Five years ago, when I first started building the news organization that my colleagues and I now call Chalkbeat (then known as GothamSchools), a friend asked me an innocent question. “So you cover education now. But what will your next beat be?”
My prediction for 2014 is that more nonprofit news entrepreneurs will answer that question the way I didn’t yet know how to do five years ago. “Nothing,” we will tell our politely inquiring friends. “We only cover [insert-your-nerdy-public-policy-specialty-here]. That’s it.”
Much has been made of charismatic star reporters becoming brands and then businesses. At Chalkbeat, our story is different. Yes, like The Dish or Deadline Hollywood or TV Newser, we have grown from a small reverse-chron blog to a full-blown news organization with employees and living wages and HR policies.
But in our case, the main currency we are trading is not personality, point of view, or even a particularly distinctive voice. The coin of our realm — the thing that took us from a couple of reporters squatting in somebody else’s basement to a soon-to-be more than $3 million-revenue news organization — is much less sexy: subject matter expertise.
We simply took one topic — in fact, one sliver of one topic: not just K-12 public schools, but K-12 public schools in low-income communities undergoing change efforts — and knew more about it than anyone else in the geographic areas where we work, ditching the political back-and-forth and scandal-driven coverage that would probably would have delivered us more pageviews in favor of context, substance, and analysis. Over time, our expertise grew into a brand. And lately, the brand has become a full-fledged business.
In 2014, my bet is that this same story will unfold with more public-policy topics. (It is already happening with health, transportation, higher education, Syria, and climate change, among other subjects, as this Tow Center report describes.) More niche nonprofit news organizations will be unmistakably good for democracy. The more knowledgeable our news sources, the more knowledgeable we can be as citizens and policymakers.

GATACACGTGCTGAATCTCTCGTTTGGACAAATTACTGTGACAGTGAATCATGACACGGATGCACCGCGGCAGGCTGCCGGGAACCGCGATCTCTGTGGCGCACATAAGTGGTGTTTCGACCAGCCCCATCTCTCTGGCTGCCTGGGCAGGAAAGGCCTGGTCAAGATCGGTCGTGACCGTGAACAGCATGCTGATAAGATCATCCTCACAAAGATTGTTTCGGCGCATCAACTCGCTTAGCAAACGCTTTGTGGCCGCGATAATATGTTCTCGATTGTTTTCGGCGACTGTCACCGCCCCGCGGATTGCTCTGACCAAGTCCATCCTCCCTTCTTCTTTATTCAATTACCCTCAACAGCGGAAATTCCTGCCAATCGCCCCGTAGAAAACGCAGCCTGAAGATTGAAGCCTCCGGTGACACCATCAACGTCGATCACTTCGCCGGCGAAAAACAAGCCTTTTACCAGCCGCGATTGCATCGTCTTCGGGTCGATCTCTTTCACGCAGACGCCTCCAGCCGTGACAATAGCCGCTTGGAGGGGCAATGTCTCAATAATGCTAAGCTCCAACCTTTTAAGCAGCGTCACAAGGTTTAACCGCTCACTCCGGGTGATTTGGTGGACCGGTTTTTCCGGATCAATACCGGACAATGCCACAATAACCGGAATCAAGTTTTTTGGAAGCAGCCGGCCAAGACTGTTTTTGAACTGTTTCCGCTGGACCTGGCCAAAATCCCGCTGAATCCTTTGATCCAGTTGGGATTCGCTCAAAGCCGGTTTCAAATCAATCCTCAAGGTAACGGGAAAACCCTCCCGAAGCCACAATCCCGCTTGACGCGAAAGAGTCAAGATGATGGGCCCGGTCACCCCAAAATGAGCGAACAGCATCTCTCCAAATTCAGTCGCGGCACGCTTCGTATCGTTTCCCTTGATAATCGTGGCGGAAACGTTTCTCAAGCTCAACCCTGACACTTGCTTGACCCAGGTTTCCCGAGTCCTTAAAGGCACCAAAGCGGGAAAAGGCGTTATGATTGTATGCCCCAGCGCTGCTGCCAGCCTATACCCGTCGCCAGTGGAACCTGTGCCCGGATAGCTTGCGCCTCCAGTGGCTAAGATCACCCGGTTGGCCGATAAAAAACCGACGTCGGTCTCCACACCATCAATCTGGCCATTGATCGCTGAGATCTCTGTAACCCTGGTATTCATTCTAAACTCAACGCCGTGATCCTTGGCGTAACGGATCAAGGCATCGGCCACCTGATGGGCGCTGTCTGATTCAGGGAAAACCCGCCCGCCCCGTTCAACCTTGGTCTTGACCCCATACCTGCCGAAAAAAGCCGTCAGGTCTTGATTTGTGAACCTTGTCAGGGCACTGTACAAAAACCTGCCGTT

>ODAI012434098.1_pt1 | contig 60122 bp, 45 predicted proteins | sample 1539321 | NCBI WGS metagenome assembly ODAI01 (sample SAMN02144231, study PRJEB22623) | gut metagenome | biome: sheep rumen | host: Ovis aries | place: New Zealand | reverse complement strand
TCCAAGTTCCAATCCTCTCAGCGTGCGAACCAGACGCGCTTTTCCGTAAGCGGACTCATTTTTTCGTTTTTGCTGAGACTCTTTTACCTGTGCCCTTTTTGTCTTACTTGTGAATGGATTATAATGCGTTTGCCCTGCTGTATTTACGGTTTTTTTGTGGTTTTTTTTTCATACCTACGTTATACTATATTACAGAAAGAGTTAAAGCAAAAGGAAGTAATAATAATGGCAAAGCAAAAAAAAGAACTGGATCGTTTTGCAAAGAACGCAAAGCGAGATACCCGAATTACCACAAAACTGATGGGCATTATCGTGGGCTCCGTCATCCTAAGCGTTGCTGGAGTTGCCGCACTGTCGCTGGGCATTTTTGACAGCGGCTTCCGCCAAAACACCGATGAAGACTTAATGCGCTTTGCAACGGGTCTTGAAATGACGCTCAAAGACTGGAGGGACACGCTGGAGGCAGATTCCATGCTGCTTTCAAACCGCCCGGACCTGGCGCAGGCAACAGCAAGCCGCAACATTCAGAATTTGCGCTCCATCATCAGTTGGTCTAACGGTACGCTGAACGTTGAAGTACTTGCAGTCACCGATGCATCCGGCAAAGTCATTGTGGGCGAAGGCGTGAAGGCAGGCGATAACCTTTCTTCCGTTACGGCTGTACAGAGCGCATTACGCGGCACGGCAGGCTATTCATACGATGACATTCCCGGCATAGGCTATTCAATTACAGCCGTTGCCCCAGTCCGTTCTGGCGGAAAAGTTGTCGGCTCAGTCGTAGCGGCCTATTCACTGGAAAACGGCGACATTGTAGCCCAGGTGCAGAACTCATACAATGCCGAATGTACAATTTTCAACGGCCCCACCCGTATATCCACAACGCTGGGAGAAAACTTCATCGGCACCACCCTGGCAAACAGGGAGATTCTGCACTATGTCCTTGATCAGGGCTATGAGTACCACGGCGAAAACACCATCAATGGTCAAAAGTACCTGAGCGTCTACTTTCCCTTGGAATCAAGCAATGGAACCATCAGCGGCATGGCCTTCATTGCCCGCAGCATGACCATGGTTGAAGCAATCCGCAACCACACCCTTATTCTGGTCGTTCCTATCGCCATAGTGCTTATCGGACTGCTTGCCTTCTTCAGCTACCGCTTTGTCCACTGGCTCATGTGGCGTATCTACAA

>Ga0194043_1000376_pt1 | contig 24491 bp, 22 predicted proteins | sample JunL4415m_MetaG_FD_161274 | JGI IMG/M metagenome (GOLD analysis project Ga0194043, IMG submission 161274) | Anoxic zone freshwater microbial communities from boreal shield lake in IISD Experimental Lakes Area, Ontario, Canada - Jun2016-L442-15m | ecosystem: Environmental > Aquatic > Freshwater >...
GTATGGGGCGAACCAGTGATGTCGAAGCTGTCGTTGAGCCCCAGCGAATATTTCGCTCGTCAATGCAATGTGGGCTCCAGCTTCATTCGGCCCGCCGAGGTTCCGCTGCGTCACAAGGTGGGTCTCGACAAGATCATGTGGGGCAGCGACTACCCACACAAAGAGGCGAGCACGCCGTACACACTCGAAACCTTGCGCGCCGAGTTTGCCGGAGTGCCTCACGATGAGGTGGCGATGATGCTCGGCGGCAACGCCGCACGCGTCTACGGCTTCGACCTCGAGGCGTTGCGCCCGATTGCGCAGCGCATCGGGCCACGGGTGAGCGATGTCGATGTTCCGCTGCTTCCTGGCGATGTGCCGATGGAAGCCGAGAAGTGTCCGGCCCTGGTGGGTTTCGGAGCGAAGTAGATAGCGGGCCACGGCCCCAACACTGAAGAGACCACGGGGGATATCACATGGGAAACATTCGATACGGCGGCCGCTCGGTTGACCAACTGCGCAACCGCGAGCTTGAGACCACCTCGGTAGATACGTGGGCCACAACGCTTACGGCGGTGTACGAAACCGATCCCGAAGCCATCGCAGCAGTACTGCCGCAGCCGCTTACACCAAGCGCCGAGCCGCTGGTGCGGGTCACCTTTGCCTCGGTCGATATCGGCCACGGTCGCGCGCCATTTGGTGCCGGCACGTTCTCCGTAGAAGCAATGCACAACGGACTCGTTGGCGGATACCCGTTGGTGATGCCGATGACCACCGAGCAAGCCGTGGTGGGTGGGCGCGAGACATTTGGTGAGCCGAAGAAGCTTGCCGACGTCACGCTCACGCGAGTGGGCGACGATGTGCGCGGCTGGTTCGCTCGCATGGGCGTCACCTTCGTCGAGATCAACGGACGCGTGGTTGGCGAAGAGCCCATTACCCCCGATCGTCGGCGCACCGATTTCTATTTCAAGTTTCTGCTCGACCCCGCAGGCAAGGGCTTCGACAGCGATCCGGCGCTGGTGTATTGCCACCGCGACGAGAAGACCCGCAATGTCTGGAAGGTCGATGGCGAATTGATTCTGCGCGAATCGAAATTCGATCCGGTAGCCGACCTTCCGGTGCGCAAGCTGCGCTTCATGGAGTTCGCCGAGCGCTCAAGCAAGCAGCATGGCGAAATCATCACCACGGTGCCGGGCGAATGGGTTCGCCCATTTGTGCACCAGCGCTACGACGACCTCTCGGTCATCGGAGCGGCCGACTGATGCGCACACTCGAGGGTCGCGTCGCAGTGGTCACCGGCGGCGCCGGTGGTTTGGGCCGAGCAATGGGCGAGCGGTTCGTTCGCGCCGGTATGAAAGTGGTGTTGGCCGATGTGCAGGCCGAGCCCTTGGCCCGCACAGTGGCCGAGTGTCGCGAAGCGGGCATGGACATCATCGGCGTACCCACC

Even better, subject matter expertise also seems to have a real shot at becoming self-sustaining. Like any single subject in the commercial sector, individual public policy issues comprise their own industries. In our K-12 education universe, that means we don’t just have to rely on the tiny set of usual-suspect journalism supporters to give us grants or on local businesses to buy sponsorships. We have a defined audience that a defined set of foundations, donors, and sponsors want to reach — and so raising money, while always a challenge, is relatively easier.
I began to learn this lesson one night at a fundraising dinner, when a donor told me that monetizing our journalism was as simple as learning to play the piano. The hard part, he said, is building a loyal and targeted audience. After that, a monkey could do the rest. At the time, I restrained myself from punching him in the face. But three months later, we’d raised nearly half that year’s budget in sponsorships.
Good thing I didn’t punch him.